04 December 2016

[TPC] - The Story of Millsaps; Chapters I & II

The Piedmont Chronicles   
~ est. 2010 ~
[State of GA]
[Newton Co.]

The Story of Millsaps
Ch. I & II
By TPC Cont. Writer Ellis Millsaps 

*Ed. note: What follows is basically a familial history of his family that Ellis wrote several years back. Most of it centers on his parents, and his father in particular. Below are Chapters I & II. The rest will follow over the next few weeks. As always, thanks for reading! -MBM 

Chapter One: In which Doris gets her oats

The man Wallace Millsaps, known to thousands as Preacher Millsaps and whom his Appalachian relatives called “Wallus,” was born in the spring of 1909 in a log house built by Millsaps before him on Upper Jack's River in what is now the federally owned Cohutta Wilderness Preserve in Fannin County, near the Tennessee/ Georgia/ North Carolina line.

The spot where the cabin stood is fertile bottom land situated as high above sea level as such land could be in Georgia and is sometimes occupied by a U.S. Forrest Ranger station until miscreant locals burn it down again.

My father's parents Mount Aubrey and Lovey Jane Millsaps. 

His father, Mount Millsaps, and his mother, Lovey Jane, lived on a parcel of land that was part of a 4,000-acre tract of Cherokee Indian land “given” to a Thomas Millsaps by the State of Georgia for his service in the War of 1812.

My father's great-grandmother was a member of that tribe.
The entire Cohutta range was then owned by descendants of the men who had received the original land grants, most of whom were land rich and dirt poor, and almost all of whom lost their land to the government for inability to pay its taxes during the Great Depression.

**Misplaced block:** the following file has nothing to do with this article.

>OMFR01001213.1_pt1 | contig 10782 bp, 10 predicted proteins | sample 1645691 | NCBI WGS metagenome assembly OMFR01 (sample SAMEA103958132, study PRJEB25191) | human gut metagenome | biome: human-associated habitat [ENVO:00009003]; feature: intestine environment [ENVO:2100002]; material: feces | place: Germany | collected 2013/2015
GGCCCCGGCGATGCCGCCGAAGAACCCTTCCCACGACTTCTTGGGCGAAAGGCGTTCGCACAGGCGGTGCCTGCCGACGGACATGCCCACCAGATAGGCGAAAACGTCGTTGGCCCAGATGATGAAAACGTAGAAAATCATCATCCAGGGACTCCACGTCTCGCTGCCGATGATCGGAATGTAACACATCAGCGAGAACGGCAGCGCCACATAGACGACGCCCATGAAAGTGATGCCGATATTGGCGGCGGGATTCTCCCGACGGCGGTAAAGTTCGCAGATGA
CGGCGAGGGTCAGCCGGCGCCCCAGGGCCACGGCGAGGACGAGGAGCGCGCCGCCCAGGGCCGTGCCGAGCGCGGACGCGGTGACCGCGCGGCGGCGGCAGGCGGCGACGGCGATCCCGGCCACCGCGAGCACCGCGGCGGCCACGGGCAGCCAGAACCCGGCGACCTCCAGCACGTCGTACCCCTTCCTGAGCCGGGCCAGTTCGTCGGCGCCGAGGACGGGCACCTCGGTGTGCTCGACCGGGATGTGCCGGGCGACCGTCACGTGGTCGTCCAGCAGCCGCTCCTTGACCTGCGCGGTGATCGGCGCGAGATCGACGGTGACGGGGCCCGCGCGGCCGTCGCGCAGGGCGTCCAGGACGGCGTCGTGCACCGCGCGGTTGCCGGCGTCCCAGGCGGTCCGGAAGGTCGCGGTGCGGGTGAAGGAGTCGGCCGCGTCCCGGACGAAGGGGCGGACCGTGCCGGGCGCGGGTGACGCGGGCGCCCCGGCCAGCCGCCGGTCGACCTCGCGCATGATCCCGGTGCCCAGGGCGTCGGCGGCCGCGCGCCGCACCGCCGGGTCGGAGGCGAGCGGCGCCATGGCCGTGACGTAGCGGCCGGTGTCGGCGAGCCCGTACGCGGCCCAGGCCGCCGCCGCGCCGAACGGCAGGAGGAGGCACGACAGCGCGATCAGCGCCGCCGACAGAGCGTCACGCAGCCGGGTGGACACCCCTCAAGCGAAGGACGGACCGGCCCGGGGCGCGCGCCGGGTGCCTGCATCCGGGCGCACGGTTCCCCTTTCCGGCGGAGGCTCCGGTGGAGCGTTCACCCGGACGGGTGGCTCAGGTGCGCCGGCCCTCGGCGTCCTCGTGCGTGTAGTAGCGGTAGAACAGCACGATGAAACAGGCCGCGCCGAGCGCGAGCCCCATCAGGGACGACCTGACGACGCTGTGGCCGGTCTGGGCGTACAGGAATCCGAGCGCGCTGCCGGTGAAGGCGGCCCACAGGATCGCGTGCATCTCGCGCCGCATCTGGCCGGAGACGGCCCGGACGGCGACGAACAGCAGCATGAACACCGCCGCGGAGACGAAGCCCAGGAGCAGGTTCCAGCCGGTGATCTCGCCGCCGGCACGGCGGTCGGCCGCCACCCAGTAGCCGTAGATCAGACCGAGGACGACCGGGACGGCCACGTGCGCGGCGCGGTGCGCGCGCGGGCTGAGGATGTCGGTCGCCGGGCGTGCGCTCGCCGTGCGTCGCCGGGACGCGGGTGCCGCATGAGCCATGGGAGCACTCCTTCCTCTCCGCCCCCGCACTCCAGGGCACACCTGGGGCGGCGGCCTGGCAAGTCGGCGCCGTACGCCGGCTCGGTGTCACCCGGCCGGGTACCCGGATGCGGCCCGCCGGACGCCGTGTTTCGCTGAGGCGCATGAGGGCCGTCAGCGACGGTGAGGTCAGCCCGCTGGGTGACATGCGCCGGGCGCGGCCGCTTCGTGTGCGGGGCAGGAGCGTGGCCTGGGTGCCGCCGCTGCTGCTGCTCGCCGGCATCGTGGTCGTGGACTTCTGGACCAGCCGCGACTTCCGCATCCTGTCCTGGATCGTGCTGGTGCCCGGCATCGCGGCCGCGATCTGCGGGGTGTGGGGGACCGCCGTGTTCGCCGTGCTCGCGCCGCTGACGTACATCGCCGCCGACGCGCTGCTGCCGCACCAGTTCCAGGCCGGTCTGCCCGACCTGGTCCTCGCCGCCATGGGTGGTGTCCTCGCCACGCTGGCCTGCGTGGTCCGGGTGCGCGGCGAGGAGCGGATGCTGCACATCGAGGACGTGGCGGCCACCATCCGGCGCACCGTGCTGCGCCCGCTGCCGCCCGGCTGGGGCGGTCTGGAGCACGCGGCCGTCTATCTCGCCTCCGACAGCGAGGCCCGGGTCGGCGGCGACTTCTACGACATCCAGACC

The boy Wallace's schooling ended at the sixth-grade level because the one-room church that doubled as a school only had six grades.
To go to high school required a 15-mile trip to the hamlet of Epworth and you had to buy your books, both insurmountable obstacles.

He kept attending the sixth grade for a couple of years after he'd graduated to pick up what learning he could – which is not as time consuming as it sounds because the young women the state sent to Jack's River to be schoolmarms never came back to face the mountain winters of Jack's River, once they went home at Christmas.
As a boy, while much of the country was engaging in the excess of the Roaring Twenties, Wallace worked as a shepherd, tending sheep that foraged in the forest, living off of what he could kill and catch, away from home for days at a time, sleeping on the ground.
He wore shoes only in winter. He was 16 years old before he saw a town bigger than a country store doubling as a U.S. Post Office – the town being the county seat of Blue Ridge 18 miles away, the barefoot teen-aged Wallace driving a mule, (who may have been named Doris, and who may have eaten oats) down the circular paths out of the mountains, pulling a wagon load of watermelons to be sold for whatever he could get.

Chapter II: Wallace gets the Call 

Once when he was eighteen he lay on his belly in the night. It was 1927. I can see him there in the forest on Jack's River, high in the Cohuttas. He is barefoot and his toes dig into the cool thick humus. It is summer, but the mountain breeze is cool and the air is sweet – rhododendron and laurel and sweet clear water running over smooth, slippery stone.

At the edge of the clearing is the Lower Jack's River Meeting House. He is transfixed by the white painted cubicle, the only painted building for miles, and he listens to the Celtic gospel singing. It is revival and the one room building is packed. Children sit in the open windows and men mill about outside smoking, drinking homemade liquor.